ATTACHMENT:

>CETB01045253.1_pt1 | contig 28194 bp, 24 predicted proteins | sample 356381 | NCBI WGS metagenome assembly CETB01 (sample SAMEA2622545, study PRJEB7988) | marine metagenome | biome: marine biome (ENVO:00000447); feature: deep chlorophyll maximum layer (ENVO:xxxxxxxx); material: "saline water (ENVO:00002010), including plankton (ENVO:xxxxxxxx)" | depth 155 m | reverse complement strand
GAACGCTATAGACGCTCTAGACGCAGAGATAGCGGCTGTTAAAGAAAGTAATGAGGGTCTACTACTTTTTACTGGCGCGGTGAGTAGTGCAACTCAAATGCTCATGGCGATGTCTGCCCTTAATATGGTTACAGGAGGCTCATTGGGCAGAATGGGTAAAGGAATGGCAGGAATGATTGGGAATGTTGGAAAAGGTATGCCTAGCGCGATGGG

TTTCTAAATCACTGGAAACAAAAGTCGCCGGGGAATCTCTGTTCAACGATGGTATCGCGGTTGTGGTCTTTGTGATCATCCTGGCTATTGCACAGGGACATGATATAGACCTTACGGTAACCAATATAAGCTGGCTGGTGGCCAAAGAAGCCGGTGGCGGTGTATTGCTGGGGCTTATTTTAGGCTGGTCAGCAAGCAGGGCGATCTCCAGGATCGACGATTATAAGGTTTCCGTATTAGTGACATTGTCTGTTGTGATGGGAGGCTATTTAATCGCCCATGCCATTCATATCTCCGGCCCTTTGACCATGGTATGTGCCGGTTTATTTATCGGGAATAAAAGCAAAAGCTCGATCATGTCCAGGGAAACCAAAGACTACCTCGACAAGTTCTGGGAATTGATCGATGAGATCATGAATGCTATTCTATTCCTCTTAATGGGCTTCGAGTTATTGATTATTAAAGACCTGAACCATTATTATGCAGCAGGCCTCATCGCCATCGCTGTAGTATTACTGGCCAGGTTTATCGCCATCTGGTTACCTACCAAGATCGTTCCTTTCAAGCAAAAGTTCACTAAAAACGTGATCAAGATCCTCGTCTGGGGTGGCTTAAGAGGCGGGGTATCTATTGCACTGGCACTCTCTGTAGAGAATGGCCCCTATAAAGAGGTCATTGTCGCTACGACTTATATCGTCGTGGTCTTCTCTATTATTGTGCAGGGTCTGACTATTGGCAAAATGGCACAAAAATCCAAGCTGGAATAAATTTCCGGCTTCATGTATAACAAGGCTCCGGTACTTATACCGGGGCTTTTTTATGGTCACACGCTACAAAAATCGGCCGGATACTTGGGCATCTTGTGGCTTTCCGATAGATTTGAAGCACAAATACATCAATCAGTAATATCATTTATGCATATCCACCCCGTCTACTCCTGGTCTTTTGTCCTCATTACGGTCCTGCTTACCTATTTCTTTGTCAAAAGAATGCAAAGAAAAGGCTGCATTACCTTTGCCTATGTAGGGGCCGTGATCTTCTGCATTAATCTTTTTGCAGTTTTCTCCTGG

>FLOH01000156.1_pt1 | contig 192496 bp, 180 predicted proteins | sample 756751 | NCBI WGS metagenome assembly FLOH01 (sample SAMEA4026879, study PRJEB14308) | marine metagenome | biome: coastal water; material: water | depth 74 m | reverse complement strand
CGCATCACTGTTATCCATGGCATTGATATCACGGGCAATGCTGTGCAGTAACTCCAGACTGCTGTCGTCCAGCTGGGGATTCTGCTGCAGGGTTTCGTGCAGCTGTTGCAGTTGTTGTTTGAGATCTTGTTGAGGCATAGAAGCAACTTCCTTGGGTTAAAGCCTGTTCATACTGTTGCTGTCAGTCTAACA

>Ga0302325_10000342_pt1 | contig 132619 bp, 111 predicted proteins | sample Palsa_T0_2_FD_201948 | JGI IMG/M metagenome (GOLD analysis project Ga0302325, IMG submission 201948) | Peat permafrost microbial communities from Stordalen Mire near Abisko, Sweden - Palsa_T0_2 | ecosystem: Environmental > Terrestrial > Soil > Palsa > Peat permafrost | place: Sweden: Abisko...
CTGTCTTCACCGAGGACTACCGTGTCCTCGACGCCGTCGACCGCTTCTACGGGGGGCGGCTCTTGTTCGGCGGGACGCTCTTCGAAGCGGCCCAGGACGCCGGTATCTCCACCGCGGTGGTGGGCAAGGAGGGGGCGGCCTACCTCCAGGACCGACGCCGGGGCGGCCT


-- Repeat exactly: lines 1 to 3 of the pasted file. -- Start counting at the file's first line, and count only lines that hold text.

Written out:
>CETB01045253.1_pt1 | contig 28194 bp, 24 predicted proteins | sample 356381 | NCBI WGS metagenome assembly CETB01 (sample SAMEA2622545, study PRJEB7988) | marine metagenome | biome: marine biome (ENVO:00000447); feature: deep chlorophyll maximum layer (ENVO:xxxxxxxx); material: "saline water (ENVO:00002010), including plankton (ENVO:xxxxxxxx)" | depth 155 m | reverse complement strand
GAACGCTATAGACGCTCTAGACGCAGAGATAGCGGCTGTTAAAGAAAGTAATGAGGGTCTACTACTTTTTACTGGCGCGGTGAGTAGTGCAACTCAAATGCTCATGGCGATGTCTGCCCTTAATATGGTTACAGGAGGCTCATTGGGCAGAATGGGTAAAGGAATGGCAGGAATGATTGGGAATGTTGGAAAAGGTATGCCTAGCGCGATGGG

TTTCTAAATCACTGGAAACAAAAGTCGCCGGGGAATCTCTGTTCAACGATGGTATCGCGGTTGTGGTCTTTGTGATCATCCTGGCTATTGCACAGGGACATGATATAGACCTTACGGTAACCAATATAAGCTGGCTGGTGGCCAAAGAAGCCGGTGGCGGTGTATTGCTGGGGCTTATTTTAGGCTGGTCAGCAAGCAGGGCGATCTCCAGGATCGACGATTATAAGGTTTCCGTATTAGTGACATTGTCTGTTGTGATGGGAGGCTATTTAATCGCCCATGCCATTCATATCTCCGGCCCTTTGACCATGGTATGTGCCGGTTTATTTATCGGGAATAAAAGCAAAAGCTCGATCATGTCCAGGGAAACCAAAGACTACCTCGACAAGTTCTGGGAATTGATCGATGAGATCATGAATGCTATTCTATTCCTCTTAATGGGCTTCGAGTTATTGATTATTAAAGACCTGAACCATTATTATGCAGCAGGCCTCATCGCCATCGCTGTAGTATTACTGGCCAGGTTTATCGCCATCTGGTTACCTACCAAGATCGTTCCTTTCAAGCAAAAGTTCACTAAAAACGTGATCAAGATCCTCGTCTGGGGTGGCTTAAGAGGCGGGGTATCTATTGCACTGGCACTCTCTGTAGAGAATGGCCCCTATAAAGAGGTCATTGTCGCTACGACTTATATCGTCGTGGTCTTCTCTATTATTGTGCAGGGTCTGACTATTGGCAAAATGGCACAAAAATCCAAGCTGGAATAAATTTCCGGCTTCATGTATAACAAGGCTCCGGTACTTATACCGGGGCTTTTTTATGGTCACACGCTACAAAAATCGGCCGGATACTTGGGCATCTTGTGGCTTTCCGATAGATTTGAAGCACAAATACATCAATCAGTAATATCATTTATGCATATCCACCCCGTCTACTCCTGGTCTTTTGTCCTCATTACGGTCCTGCTTACCTATTTCTTTGTCAAAAGAATGCAAAGAAAAGGCTGCATTACCTTTGCCTATGTAGGGGCCGTGATCTTCTGCATTAATCTTTTTGCAGTTTTCTCCTGG